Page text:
A New Zealand battery project centered on Central Otago’s Lake Onslow is starting to look less likely against a cheaper alternative in the North Island
Investigating whether a large-scale pumped hydropower system at Lake Onslow is New Zealand’s best choice for a secure energy future may only be four months away.
Although the continuation of feasibility work on the project has recently been approved, a review due in July may not proceed with the preparation of a detailed business case.
With transmission upgrade costs to support the scheme estimated at $615 million and construction costs at $15.7 billion, the scheme would be the more expensive of the government’s New Zealand battery project options.
The project aims to find solutions to the problem of energy supply in the country’s dry year, which is currently managed by fossil fuels.
Although expensive, the Onslow option is believed to provide better value for money and stability for the electricity market, according to a cabinet document released yesterday.
The capital cost of the government’s other possible solution to the government’s dry year — a portfolio option that may include a “potentially attractive” smaller hydropower system in Upper Moawhango in the North Island — is estimated at $13.5 billion.
The different generation methods in the portfolio would cost more to operate than Onslow.
This could include biomass, flexible geothermal energy and hydrogen, says the Ministry of Enterprise, Innovation and Employment.
Both options can lead to lower wholesale electricity prices.
A “multi-criteria” analysis has put the portfolio option ahead of Onslow.
However, as there are not yet final locations for the various plans, detailed environmental, social and cultural studies have not been possible, making some comparisons difficult.
MBIE’s battery project manager, David Darby, says further work on both options in the coming months is expected to provide a better understanding of which might be the best solution.
“In the coming months, we will focus our efforts on improving our understanding and assessment of the portfolio option – focusing particularly on issues that may change our overall assessment of its feasibility or desirability.”
He says the cabinet has agreed that the energy and resources minister will report back around July and seek approval to prepare a detailed business case for whichever option or options are chosen.
The next phase could cost $69 million and involves preparing more detailed designs and analysis and working on the potential operational models of the desired option or options.
It would also look at their impact on the market and could last until the end of next year. The final decision on what will be built may not be made until 2027 or 2028.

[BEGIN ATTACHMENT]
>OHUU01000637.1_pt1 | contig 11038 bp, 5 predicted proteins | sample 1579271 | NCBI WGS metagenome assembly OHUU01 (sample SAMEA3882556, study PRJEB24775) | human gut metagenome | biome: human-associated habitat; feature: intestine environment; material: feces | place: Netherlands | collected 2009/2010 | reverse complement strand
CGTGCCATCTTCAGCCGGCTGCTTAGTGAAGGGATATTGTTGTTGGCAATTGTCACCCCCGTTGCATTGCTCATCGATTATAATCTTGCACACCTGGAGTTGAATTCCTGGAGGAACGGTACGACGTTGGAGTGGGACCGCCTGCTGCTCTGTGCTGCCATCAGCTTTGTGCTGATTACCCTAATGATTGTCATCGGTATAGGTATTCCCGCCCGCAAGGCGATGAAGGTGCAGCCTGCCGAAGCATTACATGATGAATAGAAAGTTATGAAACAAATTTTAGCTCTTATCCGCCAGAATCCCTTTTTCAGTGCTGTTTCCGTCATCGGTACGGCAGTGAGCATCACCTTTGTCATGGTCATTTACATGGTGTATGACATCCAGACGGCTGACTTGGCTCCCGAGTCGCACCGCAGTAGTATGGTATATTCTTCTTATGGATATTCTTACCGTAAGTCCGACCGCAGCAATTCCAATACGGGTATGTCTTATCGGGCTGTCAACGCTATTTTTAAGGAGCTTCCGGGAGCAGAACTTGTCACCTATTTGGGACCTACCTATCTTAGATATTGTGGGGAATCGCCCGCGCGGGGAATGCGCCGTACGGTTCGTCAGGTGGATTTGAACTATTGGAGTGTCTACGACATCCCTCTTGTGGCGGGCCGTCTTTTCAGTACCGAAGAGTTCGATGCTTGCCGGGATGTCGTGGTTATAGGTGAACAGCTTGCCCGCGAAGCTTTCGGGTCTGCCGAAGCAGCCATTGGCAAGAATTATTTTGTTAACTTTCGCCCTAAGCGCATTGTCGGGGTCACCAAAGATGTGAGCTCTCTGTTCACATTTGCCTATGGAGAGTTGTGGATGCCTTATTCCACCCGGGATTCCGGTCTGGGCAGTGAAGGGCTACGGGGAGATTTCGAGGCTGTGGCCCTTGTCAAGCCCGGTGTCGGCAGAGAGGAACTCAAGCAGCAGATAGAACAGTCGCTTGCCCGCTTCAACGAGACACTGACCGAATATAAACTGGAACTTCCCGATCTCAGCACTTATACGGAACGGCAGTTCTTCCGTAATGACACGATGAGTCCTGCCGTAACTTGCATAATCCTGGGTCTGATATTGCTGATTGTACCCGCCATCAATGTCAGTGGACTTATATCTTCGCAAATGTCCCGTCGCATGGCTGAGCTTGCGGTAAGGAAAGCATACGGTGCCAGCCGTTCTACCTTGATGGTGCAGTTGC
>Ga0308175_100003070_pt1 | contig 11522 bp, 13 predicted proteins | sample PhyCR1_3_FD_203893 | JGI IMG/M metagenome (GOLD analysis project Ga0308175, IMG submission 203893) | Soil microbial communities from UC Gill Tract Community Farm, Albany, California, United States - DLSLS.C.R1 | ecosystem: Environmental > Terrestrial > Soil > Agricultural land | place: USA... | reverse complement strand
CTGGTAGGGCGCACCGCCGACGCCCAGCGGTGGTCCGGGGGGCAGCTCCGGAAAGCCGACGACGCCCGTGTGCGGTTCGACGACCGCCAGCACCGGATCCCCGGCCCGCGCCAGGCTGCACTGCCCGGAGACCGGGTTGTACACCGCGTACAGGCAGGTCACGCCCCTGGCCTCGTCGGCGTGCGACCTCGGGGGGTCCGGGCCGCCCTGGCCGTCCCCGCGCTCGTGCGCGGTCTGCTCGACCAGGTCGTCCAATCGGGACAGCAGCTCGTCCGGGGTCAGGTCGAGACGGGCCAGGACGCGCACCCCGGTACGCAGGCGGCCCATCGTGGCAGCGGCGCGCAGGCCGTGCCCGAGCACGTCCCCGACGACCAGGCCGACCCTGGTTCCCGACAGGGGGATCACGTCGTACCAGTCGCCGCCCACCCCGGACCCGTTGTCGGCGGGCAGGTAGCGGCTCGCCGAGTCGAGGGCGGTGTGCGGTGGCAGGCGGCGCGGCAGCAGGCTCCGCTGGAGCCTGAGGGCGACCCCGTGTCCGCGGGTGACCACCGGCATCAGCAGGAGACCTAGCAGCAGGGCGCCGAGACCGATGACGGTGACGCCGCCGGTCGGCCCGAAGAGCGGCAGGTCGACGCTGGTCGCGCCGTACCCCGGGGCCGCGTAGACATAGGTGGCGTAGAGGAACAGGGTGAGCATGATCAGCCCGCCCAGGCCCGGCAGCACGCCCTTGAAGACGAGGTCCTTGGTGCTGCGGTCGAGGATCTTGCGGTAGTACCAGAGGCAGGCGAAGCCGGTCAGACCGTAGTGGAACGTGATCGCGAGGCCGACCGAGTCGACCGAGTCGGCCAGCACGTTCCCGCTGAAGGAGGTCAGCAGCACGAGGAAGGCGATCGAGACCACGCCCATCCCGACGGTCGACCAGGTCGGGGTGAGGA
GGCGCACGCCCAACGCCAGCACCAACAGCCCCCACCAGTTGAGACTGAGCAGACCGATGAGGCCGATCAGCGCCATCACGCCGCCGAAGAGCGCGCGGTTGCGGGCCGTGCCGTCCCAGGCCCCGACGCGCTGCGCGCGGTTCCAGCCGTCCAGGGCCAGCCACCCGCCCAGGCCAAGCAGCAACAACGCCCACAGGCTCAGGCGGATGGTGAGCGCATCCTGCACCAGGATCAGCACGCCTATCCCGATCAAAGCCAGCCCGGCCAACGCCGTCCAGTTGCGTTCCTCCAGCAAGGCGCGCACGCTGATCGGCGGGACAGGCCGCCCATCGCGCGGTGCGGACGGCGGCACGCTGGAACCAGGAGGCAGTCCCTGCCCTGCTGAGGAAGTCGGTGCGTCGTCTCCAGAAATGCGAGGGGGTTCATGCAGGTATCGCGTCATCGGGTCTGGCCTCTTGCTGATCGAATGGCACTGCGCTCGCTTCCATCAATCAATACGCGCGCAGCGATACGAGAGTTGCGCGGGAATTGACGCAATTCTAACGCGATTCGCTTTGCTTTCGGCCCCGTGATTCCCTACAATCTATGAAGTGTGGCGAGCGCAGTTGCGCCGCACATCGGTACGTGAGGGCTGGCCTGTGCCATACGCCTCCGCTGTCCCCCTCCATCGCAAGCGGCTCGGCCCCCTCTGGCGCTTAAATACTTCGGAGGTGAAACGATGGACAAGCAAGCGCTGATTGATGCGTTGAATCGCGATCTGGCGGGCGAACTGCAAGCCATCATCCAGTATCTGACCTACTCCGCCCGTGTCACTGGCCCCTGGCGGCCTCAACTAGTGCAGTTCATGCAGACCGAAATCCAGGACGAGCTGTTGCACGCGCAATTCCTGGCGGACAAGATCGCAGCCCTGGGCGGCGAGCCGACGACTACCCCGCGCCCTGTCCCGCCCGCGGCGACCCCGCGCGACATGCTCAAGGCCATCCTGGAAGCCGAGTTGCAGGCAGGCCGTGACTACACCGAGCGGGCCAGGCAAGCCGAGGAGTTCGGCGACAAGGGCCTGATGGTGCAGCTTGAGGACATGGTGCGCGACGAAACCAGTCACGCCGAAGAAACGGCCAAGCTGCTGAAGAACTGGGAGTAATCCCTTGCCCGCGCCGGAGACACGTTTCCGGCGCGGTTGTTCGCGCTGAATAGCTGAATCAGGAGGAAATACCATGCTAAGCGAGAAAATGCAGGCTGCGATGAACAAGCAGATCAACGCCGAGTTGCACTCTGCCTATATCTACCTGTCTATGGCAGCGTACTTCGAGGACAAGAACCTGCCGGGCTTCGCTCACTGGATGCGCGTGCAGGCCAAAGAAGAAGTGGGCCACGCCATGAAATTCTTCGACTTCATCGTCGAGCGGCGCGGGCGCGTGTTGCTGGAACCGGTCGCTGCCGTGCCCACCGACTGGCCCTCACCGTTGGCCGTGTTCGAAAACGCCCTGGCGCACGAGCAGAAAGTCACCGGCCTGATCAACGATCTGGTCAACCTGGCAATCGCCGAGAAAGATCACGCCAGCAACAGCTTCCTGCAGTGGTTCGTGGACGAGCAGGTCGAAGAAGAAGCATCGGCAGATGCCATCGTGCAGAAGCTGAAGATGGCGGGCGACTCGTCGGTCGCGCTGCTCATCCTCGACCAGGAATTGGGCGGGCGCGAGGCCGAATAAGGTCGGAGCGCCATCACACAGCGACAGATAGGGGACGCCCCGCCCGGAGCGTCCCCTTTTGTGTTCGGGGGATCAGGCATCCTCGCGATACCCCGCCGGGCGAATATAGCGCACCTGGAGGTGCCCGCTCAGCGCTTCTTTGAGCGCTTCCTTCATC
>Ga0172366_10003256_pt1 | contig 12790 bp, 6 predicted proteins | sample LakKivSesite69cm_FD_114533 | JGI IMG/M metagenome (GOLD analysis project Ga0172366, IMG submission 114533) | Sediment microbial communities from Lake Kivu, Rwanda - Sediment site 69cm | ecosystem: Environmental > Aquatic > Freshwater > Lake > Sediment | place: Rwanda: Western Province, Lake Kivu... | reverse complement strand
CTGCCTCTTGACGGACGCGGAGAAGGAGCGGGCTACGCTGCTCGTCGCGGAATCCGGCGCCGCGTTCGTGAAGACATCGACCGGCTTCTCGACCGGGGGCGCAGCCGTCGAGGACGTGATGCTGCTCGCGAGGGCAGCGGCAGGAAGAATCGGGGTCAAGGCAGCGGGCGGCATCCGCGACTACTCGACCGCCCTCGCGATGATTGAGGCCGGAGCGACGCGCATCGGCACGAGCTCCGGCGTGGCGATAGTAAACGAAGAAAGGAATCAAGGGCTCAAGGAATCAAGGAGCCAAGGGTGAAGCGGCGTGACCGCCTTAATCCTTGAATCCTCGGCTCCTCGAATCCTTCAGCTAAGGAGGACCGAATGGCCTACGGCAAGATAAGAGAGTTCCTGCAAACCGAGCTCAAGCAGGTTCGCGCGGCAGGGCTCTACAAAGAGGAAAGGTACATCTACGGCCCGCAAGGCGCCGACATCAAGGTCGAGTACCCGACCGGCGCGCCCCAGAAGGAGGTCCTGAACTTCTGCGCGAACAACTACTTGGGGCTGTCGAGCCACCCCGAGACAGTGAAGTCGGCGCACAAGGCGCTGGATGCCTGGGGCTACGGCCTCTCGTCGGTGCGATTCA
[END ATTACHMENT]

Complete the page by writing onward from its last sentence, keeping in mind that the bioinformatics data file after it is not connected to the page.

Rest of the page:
Part of the work planned for the coming months in Central Otago is next-level consultation, says Darby.
“The local community is the key stakeholder and as the project enters Phase 2 there will be more regular and extensive community involvement. Phase 2 community engagement will begin in the coming months.”
In addition to working with affected landowners and mana whenua, he says the project team has made presentations to local government agencies and met with Otago Fish & Game, Pioneer Energy and the Teviot Valley Irrigation Company.
An interim social impact assessment has been carried out as part of phase 1 of the project and a full social impact assessment will follow.
So far, in addition to statistics, council records and historical data, the work has included interviews with affected landowners, a community forum, meetings with farmers, council and community council representatives and the Roxburgh Teviot Valley Business Group.
There are plenty of uncertainties
If the Onslow proposal is approved in July, its continuation could be short-lived.
The MP for Kaikōura, National’s Stuart Smith, told the Newsroom that his party does not support the government putting forward such a plan.
If National forms the next government, it will not proceed with the scheme.
“If Lake Onslow piles up financially, the private sector will build it.
“The government should stay away, save taxpayers’ money, focus on reducing inflation and overcome the cost of living crisis.”
“Numerous renewable generation projects have been announced, which is very encouraging, but there are unnecessary bureaucratic delays.
“The bureaucracy that comes with consent is far too expensive, far too long, and it delays investments we need to decarbonise.
“The Resource Management Act should be amended to remove barriers and ensure that projects are accepted or rejected within a specified time frame.”
If built, the system would be the world’s largest in terms of energy storage capacity at 5 TWh, according to Earl Bardsley, the University of Waikato hydrologist who first conceived the idea.
He says there is no commercial incentive to build the scheme.
“Given the multibillion-dollar construction costs of Onslow pumped storage, it is not surprising that there is no interest from private companies.
“It would take a very long time to buy power cheaply and sell it at a higher price before $16 billion is recovered.”
He uses the analogy of a taxpayer-funded flood bank along a river.
“The flood bank can help both the local economy and the local population by preventing flood damage.
“However, no one would suggest that a flood bank should not be built because the private sector would not do it on its own initiative.”
However, he notes in the findings of feasibility studies to date that Onslow offers the greatest confidence for achieving security of supply targets towards New Zealand having 100% renewable energy.
It is also considered the highest cost-benefit ratio of all options.
Made with the support of the Public Interest Journalism Fund